The committee strongly agrees with the operational commands, which, while they support the capabilities offered by NAI, believe that NAI must be balanced with other research and technology development efforts, priorities, and investments to ensure proper trades between current, near-term, and future combat capability.


As described in the preface, this study was undertaken in response to a request by the U.S. Air Force that the National Research Council (NRC) of the National Academies provide an independent evaluation of the feasibility of achieving the science and technical goals outlined by the NAI. To conduct the study, the NRC appointed the Committee on the National Aerospace Initiative under the auspices of the Air Force Science and Technology Board.

To answer the three general questions the study committee was asked-Is NAI technically feasible in the time frame laid out? Is it financially feasible in the same time frame? Is it operationally relevant?-the committee was asked to perform several tasks, including evaluating NAI in terms of warfighter capabilities and baselining the readiness of NAI technologies. The committee was also asked to recommend technologies that should be emphasized over the next 5 to 7 years as well as specific efforts to advance hypersonics and access to space over the next 20 years. In addition, the committee was asked to consider two Air Force budget scenarios-one assuming that no additional NAI funds are allocated and one corresponding to optimal NAI development timelines. Finally, the committee was asked to suggest initiatives to ensure a more robust aerospace science and engineering workforce.


The National Aerospace Initiative is a joint technology initiative begun in 2001 by the DoD and NASA. The goals of NAI are to renew American aerospace leadership; push the space frontier with breakthrough aerospace technologies; revitalize the U.S. aerospace industry; stimulate science and engineering education; and enhance U.S. security, economy, and quality of life. The initiative focuses on science and technology advances in three areas, or "pillars"-high speed/hypersonics flight, access to space, and space technologies. The high speed/hypersonics flight goal is to demonstrate Mach 12 by 2012. The access-to-space goal is to demonstrate technologies to dramatically increase space access and reliability while decreasing costs. Leveraging the full potential of space is the goal of the space technology pillar, an area that, by agreement with the sponsor, the committee did not address.

Air-breathing hypersonic vehicles have potential application as missiles, cruise missiles, long-range strike aircraft, and/or space launchers. Technology development and demonstration are required to mature critical hypersonic technologies to the point where a decision could be made to fund any or all of these applications. The technical challenges of air-breathing hypersonics increase dramatically as the speed of the vehicle increases, through scramjet speeds that could reach Mach 4 to Mach 14. The military departments and NASA have ongoing technology development and demonstration programs in air-breathing hypersonics. The Army and Navy programs are directed toward missile applications. The Air Force is interested in nearer-term missile applications and is also working with NASA to pursue the longer-term possibilities of reusable launch vehicles for space access.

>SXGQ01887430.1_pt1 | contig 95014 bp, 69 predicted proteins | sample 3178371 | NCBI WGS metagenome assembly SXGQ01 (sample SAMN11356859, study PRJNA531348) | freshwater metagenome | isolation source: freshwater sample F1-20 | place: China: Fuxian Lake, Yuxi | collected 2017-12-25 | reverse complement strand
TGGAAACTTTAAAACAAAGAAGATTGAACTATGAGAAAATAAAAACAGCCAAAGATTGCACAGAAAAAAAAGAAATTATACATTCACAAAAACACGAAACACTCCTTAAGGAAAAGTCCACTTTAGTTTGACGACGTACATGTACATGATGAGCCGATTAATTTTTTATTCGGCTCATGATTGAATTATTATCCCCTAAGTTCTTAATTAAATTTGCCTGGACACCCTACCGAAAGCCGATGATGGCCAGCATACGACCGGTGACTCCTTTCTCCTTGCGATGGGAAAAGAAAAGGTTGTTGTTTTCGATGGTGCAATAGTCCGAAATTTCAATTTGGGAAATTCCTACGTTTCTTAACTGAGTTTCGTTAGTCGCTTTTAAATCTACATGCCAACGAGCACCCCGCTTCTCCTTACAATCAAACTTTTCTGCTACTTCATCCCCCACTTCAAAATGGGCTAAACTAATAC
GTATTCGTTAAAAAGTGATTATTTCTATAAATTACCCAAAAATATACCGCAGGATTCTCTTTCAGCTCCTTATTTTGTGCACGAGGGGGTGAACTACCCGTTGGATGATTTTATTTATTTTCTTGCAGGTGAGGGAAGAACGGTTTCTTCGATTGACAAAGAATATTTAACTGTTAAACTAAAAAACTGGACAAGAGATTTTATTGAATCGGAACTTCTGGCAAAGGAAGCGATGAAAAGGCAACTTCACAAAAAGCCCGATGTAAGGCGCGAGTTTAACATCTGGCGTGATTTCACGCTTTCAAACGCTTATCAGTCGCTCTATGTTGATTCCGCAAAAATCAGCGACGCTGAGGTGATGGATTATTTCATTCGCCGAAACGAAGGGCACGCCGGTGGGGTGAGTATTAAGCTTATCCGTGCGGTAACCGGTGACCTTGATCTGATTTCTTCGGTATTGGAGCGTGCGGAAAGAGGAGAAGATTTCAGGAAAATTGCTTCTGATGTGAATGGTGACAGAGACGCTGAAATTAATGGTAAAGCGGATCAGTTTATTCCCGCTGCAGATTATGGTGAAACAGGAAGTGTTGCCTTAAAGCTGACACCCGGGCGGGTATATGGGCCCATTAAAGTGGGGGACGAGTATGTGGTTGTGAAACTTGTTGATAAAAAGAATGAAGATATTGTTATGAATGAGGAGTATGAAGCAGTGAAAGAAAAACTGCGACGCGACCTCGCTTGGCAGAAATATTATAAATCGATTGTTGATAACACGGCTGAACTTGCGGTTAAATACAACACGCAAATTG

During the past 45 years, space access capability has been developed for low-launch-rate applications from low Earth orbits to beyond the solar system. Rocket-based vehicles have operated as missiles, long-range strike missiles, or space launchers for 50 years. The Air Force and NASA are both investing in technology for rocket-based, reusable launch vehicles. While their final systems may be very different, they share many common technologies, for which NAI is facilitating related collaboration. The Air Force has credible emerging needs for a rapid rate, operationally responsive spacelift capability that might utilize a reusable rocket-powered vehicle. NASA needs a replacement for its Space Transportation System (the space shuttles) that might be implemented in the next decade using reusable, rocket-based propulsion. Both DoD and NASA are planning new rocket-based systems for the near term but are at the same time working on capabilities in air-breathing hypersonics for possible application to launch vehicles in about two decades.

Advances in space technology are desired to provide national security decision makers with the most current and complete information made available through on-demand intelligence, surveillance, and reconnaissance. In addition, space technology advances are desired to benefit other warfighter mission areas such as navigation, weather, communications, missile warning, space control, and force application. Satellite systems using advanced space technologies are seen by NAI participants as a vital element of space, air, and ground systems that are so well networked and integrated that they provide revolutionary capabilities. The nonmilitary benefits of advanced space technology include the scientific study of Earth, leading to improved capabilities for predicting climate, weather, and natural hazards.

During 2002, workshops and meetings were held to further develop NAI definitions, goals, and plans. Planning teams were formed around the three NAI pillars. They included participants from the three military departments, NASA, and staff of the Director of Defense Research and Engineering (DDR&E). The teams used a structured process to go from the high-level NAI goal statements to project-level technology roadmaps. The process combined layered analysis (goals were analyzed to determine objectives, which were analyzed to determine technical challenges, and so on) and planning (projects were identified and roadmaps developed to address the challenges). By the time of this study, NAI participants had undergone the first iteration of this process and had developed initial roadmaps that included project-level details. The initial roadmaps included many DoD and NASA NAI-related projects that had already been under way or planned when NAI was established.